According to Prosci’s 2012 Benchmark Survey of Change Management, 95% of projects that funded and performed excellent change management functions were successful at attaining their objectives, compared to the 17% of those projects that performed change management poorly. In other words, funding and performing change management increases the likelihood of success six times.

A six-times increase in likelihood of achieving success by investing in change management done well sounds like a smart insurance plan, especially when projects typically have a poor success rate in achieving all objectives (according to a 2009 Standish Group study, less than 68% of projects achieve all objectives). That investment in change will likely have additional benefits (e.g., increasing manager effectiveness, better staff morale and engagement, etc.) that will also impact productivity, retention, and other factors that impact the bottom line.

Tied to the Bottom Line

In most organizations when requesting project funding, the benefits of the investment are framed in financial terms, such as Payback Period and ROI. So when advocating for funding of a change effort, presenting quantifiable and measureable financial benefits for the dollars invested in change should be commonplace. Unfortunately, it’s not.

When one is asking for funding, sponsorship, or action from senior leadership, the What’s in it for Me statement (WIIFM) needs to be clearly articulated. And to be clear, the WIIFM needs to be from the perspective of the receiver, not the sender. While motivations will differ from organization to organization, the WIIFM statement that all senior leaders will align with is the financial return the effort will produce, the impact to the bottom line, the “you spend X in investment; you will see five times the return.”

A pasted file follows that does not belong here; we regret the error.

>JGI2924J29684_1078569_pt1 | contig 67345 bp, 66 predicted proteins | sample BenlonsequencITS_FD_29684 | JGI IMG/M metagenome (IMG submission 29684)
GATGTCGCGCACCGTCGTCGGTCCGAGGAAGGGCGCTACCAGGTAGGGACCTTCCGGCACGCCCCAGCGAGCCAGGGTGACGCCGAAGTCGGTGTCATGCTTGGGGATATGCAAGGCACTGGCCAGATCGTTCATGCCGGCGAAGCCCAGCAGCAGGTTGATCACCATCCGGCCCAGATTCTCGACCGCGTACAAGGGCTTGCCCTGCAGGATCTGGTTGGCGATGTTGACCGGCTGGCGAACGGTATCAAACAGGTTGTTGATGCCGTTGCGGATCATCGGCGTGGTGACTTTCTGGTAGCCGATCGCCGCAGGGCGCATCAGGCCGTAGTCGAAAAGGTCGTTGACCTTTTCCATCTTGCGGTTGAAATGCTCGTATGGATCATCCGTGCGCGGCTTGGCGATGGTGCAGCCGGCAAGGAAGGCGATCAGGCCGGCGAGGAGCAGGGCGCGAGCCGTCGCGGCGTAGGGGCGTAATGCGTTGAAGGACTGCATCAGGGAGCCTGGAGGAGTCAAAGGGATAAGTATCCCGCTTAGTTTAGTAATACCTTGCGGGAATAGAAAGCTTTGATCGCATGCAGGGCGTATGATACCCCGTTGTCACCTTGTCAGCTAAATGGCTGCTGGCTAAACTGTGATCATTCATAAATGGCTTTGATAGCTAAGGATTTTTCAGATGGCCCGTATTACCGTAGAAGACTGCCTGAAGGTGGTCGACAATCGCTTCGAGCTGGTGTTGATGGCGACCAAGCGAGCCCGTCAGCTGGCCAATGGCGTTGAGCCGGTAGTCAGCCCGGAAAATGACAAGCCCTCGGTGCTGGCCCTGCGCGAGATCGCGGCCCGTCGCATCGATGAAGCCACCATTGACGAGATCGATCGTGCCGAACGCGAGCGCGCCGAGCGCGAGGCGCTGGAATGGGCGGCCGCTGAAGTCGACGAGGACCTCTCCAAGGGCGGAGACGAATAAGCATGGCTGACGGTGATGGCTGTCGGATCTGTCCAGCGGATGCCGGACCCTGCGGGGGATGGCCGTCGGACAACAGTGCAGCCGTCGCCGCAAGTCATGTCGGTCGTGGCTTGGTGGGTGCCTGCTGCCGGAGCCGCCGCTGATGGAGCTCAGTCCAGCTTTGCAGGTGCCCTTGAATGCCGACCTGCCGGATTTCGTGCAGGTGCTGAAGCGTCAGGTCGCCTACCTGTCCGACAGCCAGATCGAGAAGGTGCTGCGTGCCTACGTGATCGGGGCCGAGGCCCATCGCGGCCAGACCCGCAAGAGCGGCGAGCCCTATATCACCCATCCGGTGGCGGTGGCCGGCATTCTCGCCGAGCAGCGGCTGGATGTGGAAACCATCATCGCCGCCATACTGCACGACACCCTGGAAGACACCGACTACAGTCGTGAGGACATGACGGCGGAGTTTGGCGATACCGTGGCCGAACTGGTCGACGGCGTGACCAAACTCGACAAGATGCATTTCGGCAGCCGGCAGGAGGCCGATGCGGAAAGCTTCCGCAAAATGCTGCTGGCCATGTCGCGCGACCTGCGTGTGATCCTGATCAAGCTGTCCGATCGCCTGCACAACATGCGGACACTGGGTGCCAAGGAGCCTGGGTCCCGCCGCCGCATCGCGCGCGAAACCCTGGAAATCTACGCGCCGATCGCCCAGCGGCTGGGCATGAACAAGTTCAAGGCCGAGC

The WIIFM for the investment in the change initiatives might seem like an insurance policy to “protect” the return, but the research tells a different story. Again, the Prosci research illustrates that attainment of the return only occurs a third of the time when there is no focus on change, and occurs four out of five time with a focus on change, which may mean that the change investment is more than insurance: it is the reason for the attainment of the return.

So is that how we can articulate the WIIFM for the investment in change? “Approving the change investment will increase the likelihood of achieving our objectives by 600%.” Well, that’s a good start, but maybe there is more to it than that.

Calculating the Benefits of Change

False dichotomies exist in business—ignore them at your peril. Take the last WIIFM statement for funding as an example. Most senior leaders I know would ask for more details, such as, “What if we gave you 50% of what you are asking for in a change investment? Does that mean we will be 120% more likely to succeed?” Ugh, right? Can you see someone in your organization making the same argument? You probably can, so you should probably arm your business case with a little more analysis to quantify the benefits of the investment.